Project MIGAPE: Work Package 2: Results of the Standard Simulations for Liechtenstein, Deliverable D2.1/D2.2 of the MIGAPE project. Version 01/04/2020.

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Reference

Kirn, T., & Thierbach, K. (2020). Project MIGAPE: Work Package 2: Results of the Standard Simulations for Liechtenstein, Deliverable D2.1/D2.2 of the MIGAPE project. Version 01/04/2020. ( No. 1): University of Liechtenstein.

Publication type

Project report

Abstract

The aim of the project is to analyze gender-specific differences in pension income. Since pension income is determined by a variety of personal circumstances (gender, educational attainment level, spells of unemployment) and personal choices (labour market participation), the influence of these factors on pension income is analyzed. As labor supply at the extensive and intensive margins is influenced by care obligations, the focus of the analysis is laid on the impact of bringing up children and caring for relatives on pension income. In order to systematically analyze the various factors influencing pension income, different combinations of personal circumstances and decisions (so-called scenarios) are compared. To present the scenarios in a clear and interpretable manner, we focus on the impact of certain choices (e.g. labor market participation), given circumstances (gender, education level, and spells of unemployment). In doing so, the results illustrate the impact of the choices that are modelled on the later pension, while the variant sets show to what extent these findings are sensitive to the circumstances. In addition to the sensitivity analysis, the influence of the legal framework on pension income can be shown by comparing the scenarios. First, the mitigating impact of care credits is illustrated by the comparison of the scenario without and with care benefits. Second, illustrate the unemployment and age of retirement variants how the impact of the various options changes when the career is less than full. Third, the comparison of the pension income across gender shows, how results change when the wages of the model persons are different.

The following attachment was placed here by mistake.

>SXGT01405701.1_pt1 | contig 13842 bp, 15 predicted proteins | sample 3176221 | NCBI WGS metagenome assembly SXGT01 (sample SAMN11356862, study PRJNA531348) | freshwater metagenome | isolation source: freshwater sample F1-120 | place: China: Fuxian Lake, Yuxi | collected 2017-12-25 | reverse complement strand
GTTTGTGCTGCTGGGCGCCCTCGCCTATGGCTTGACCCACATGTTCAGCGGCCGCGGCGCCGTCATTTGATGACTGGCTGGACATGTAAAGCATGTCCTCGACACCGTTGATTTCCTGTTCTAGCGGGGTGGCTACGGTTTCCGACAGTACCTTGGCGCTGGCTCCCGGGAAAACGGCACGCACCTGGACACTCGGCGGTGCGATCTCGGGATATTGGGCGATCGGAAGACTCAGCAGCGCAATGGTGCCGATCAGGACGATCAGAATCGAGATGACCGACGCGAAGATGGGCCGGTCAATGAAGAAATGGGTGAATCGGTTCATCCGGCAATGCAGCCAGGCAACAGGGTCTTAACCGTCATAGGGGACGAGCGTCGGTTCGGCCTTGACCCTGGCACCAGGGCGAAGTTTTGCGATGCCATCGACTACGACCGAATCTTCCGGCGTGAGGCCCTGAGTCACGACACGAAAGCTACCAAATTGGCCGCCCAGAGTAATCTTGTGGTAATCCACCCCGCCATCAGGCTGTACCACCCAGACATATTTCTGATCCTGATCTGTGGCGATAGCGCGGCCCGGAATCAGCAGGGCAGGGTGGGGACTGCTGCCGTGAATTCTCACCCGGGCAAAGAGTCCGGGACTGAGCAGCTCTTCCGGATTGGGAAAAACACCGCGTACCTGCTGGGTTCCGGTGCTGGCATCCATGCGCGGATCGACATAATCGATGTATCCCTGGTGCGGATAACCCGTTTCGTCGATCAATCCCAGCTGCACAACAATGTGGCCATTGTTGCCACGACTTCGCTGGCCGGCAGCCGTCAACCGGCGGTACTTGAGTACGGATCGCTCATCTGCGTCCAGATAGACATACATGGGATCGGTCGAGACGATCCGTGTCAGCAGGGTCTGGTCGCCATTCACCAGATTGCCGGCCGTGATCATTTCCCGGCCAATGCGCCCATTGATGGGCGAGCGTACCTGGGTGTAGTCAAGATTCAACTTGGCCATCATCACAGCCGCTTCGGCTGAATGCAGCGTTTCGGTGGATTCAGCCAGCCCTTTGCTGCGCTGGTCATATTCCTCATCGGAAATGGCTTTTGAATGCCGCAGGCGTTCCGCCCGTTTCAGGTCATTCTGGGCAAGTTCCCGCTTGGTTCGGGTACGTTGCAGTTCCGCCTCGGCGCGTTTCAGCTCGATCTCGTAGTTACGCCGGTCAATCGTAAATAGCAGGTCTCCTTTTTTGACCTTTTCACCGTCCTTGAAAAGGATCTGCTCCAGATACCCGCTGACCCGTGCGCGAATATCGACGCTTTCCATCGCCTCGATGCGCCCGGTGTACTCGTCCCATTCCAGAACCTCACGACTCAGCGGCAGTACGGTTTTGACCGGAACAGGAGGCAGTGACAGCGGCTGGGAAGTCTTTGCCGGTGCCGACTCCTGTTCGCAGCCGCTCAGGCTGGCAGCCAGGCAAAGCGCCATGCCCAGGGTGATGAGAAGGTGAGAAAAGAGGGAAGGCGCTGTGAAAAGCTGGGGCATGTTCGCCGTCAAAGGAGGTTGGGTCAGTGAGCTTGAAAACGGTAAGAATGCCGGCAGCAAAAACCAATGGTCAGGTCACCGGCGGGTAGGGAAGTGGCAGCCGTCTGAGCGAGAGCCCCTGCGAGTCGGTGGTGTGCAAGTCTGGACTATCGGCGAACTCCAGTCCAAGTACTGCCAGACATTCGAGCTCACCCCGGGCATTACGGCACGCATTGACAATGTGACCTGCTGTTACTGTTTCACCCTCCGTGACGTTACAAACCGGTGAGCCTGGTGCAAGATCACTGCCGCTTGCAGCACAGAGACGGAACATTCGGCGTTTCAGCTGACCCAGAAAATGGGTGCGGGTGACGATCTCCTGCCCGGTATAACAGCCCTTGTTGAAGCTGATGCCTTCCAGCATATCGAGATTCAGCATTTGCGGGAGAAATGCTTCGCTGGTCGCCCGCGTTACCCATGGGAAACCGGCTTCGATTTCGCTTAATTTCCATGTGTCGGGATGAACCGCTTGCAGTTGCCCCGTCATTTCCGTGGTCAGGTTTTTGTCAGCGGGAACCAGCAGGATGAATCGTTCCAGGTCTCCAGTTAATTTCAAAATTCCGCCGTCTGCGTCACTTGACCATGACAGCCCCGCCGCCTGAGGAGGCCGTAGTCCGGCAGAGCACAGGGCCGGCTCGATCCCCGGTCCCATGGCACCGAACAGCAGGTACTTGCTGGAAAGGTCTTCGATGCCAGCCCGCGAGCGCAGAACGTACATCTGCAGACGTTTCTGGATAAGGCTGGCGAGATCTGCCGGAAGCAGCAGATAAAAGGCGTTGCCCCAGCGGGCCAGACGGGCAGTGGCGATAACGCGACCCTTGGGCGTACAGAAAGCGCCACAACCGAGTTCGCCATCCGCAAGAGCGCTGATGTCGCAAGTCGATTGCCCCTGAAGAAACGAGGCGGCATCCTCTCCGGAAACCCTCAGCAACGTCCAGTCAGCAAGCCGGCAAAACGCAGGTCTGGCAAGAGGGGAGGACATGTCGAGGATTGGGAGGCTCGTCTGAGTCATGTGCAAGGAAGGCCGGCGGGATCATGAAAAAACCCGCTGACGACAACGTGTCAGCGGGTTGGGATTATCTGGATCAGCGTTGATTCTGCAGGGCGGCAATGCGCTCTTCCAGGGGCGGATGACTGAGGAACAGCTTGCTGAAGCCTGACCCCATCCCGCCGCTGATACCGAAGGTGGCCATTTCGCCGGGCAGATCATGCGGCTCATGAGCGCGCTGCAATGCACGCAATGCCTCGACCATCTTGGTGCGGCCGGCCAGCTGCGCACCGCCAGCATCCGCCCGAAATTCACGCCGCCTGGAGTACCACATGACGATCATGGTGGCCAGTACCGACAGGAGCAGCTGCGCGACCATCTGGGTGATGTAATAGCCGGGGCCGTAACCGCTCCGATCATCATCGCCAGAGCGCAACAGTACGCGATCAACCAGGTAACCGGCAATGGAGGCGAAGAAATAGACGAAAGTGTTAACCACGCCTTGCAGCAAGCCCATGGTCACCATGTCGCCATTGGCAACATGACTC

Persons

Organizational Units

  • Center for Economics

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